Rep. Ted Lieu (D-Calif.) noted that five Trump campaign associates were convicted of various crimes following the Mueller investigation.  

“In contrast to multiple Trump associates who were convicted, you brought two cases to a jury trial based on this investigation, and you lost both. So I don't actually know what we're doing here, because the author of the Durham report concedes that the FBI had enough information to investigate,” he said. 

“And thank goodness the FBI did, because vulnerable Trump associates who committed crimes were held accountable. And the best way to summarize what happened is: Thank you to the brave men and women of the FBI for doing their jobs.” 

Rep. Ted Lieu (D-Calif.)

Rep. Ted Lieu (D-Calif.) addresses reporters after a closed-door House Democratic Caucus meeting on Tuesday, June 6, 2023.

Republicans pivoted between complaints over the Justice Department and the treatment of Trump to possible FISA reforms that would limit law enforcement authority for spying both in the U.S. and abroad.  

“You detail how FBI personnel working on FISA applications violated protocols. They were cavalier at best, as you said, in your own words, towards accuracy and completeness. Senior FBI personnel displayed a serious lack of analytical rigor towards information that they received, especially information received from politically affiliated persons or entities and … a significant reliance on investigative and leads provided or funded by Trump's political opponents were relied upon here,” Rep. Mike Johnson (R-La.) said.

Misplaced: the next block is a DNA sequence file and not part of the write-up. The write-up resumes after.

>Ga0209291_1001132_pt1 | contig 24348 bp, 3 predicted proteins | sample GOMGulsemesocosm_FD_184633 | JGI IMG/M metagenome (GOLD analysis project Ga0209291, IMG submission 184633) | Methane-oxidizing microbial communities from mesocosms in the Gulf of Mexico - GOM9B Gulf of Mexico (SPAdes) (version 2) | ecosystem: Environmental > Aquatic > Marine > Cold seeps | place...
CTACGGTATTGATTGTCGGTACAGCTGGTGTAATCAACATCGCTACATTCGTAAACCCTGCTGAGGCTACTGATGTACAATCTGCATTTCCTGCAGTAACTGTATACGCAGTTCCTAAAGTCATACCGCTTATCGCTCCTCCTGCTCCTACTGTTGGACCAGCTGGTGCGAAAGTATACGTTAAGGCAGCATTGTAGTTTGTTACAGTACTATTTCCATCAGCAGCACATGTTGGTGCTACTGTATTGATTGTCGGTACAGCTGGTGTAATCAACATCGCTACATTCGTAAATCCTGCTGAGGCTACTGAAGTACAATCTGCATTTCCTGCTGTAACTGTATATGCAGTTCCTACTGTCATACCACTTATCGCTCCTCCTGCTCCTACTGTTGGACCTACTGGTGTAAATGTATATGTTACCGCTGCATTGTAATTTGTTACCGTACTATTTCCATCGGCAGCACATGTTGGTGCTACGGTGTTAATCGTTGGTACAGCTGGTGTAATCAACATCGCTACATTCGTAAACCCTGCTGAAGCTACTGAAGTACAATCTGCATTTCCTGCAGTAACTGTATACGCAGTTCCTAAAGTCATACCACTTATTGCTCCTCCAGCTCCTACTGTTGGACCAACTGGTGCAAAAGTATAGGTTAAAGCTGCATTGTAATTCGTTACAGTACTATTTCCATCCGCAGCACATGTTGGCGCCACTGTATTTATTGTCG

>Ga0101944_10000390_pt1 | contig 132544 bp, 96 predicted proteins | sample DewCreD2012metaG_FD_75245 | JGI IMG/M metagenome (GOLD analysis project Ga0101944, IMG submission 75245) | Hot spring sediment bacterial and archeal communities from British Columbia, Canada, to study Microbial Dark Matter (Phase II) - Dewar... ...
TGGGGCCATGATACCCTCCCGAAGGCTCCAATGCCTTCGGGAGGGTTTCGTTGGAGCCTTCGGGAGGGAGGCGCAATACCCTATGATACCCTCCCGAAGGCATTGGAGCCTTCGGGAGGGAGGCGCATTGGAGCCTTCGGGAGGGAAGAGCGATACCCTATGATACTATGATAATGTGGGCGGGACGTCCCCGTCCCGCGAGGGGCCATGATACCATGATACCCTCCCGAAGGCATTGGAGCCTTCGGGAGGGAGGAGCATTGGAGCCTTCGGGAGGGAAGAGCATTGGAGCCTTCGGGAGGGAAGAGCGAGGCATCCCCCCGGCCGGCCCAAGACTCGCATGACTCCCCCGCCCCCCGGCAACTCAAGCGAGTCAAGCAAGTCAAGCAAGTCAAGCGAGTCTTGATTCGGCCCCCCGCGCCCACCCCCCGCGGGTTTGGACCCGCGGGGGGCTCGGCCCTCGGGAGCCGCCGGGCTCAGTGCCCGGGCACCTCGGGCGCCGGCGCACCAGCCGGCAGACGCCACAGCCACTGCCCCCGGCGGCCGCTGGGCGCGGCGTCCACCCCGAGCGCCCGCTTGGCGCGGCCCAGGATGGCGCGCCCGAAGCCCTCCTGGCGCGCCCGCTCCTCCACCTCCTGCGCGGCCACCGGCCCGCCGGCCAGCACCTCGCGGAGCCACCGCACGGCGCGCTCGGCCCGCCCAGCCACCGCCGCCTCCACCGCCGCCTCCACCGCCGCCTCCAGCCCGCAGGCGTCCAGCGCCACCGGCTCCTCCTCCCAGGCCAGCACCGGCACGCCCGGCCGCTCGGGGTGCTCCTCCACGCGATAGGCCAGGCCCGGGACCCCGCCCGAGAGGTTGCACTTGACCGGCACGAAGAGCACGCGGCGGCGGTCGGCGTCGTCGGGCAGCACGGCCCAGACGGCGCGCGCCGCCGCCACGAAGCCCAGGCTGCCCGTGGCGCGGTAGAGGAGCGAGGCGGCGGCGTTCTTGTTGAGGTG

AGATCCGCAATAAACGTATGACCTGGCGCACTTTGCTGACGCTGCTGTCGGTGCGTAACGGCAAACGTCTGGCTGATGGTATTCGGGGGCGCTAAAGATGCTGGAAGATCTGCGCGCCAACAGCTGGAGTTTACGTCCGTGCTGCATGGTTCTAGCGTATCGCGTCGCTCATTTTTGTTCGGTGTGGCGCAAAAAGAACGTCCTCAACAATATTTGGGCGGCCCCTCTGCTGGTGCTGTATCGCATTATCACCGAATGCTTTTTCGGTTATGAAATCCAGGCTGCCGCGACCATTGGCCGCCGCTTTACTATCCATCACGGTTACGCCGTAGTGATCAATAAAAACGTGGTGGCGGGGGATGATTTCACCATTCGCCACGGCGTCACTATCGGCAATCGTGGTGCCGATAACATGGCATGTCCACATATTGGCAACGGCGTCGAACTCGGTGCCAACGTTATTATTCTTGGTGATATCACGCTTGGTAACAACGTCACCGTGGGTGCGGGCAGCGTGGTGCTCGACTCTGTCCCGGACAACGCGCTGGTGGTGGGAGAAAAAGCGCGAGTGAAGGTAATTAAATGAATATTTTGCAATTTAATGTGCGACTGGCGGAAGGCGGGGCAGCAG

Johnson went on to lament the involvement of Peter Strzok, previously deputy assistant director the FBI’s Counterintelligence Division, who made negative comments about Trump in texts. 

“He said horrible things about President Trump, and all of his supporters by the way, how could we say he did not have political bias?” 

Rep. Mike Johnson (R-La.)

Rep. Mike Johnson (R-La.) leaves a closed-door House Republican Conference meeting on Tuesday, June 6, 2023.

Rep. Laurel Lee (R-Fla.) criticized the FISA application that allowed the FBI to wiretap Page. 

“A FISA application was pursued without disclosing some relevant information to prosecutors or the court, without following standard procedural rules, utilizing investigative techniques that were the most intrusive without first exhausting other techniques, and instead pursuing the most invasive method possible from the outset against Mr. Page,” she said. 

Durham was also at times berated for his work, including by those who said he did not do enough to probe FBI misdeeds after Trump said Durham’s report would reveal the “crime of the century.” Rep. Adam Schiff (D-Calif.) was also gifted time by other members to question the course of the investigation.

Schiff critiqued Durham’s decision to issue a statement about an inspector general’s report on the same topic and repeatedly asked why one of the top prosecutors on the investigation resigned, a question Durham refused to answer.

Rep. Matt Gaetz (R-Fla.) said Durham’s investigative trip to Italy was just “looking for authentic pasta” as he griped that the special counsel’s work was insufficient.

“It seems like more than disappointment. It seems like you weren't really trying to expose the true core of the corruption,” Gaetz said. 

“It's not what's in your report that is telling, it's the omission, it's the lack of work you did. ... You let the country down.”